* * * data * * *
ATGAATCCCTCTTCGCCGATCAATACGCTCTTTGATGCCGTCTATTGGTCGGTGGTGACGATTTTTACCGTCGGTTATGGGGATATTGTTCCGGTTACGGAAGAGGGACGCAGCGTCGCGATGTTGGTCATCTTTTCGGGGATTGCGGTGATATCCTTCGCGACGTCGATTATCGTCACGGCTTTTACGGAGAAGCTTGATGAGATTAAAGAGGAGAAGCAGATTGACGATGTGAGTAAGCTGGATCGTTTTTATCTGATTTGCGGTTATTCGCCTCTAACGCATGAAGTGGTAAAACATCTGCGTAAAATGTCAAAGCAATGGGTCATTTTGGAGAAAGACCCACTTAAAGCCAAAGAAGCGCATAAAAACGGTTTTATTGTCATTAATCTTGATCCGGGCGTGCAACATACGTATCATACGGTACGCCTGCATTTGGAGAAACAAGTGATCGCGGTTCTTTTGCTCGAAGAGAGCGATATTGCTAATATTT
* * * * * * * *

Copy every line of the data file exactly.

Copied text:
ATGAATCCCTCTTCGCCGATCAATACGCTCTTTGATGCCGTCTATTGGTCGGTGGTGACGATTTTTACCGTCGGTTATGGGGATATTGTTCCGGTTACGGAAGAGGGACGCAGCGTCGCGATGTTGGTCATCTTTTCGGGGATTGCGGTGATATCCTTCGCGACGTCGATTATCGTCACGGCTTTTACGGAGAAGCTTGATGAGATTAAAGAGGAGAAGCAGATTGACGATGTGAGTAAGCTGGATCGTTTTTATCTGATTTGCGGTTATTCGCCTCTAACGCATGAAGTGGTAAAACATCTGCGTAAAATGTCAAAGCAATGGGTCATTTTGGAGAAAGACCCACTTAAAGCCAAAGAAGCGCATAAAAACGGTTTTATTGTCATTAATCTTGATCCGGGCGTGCAACATACGTATCATACGGTACGCCTGCATTTGGAGAAACAAGTGATCGCGGTTCTTTTGCTCGAAGAGAGCGATATTGCTAATATTT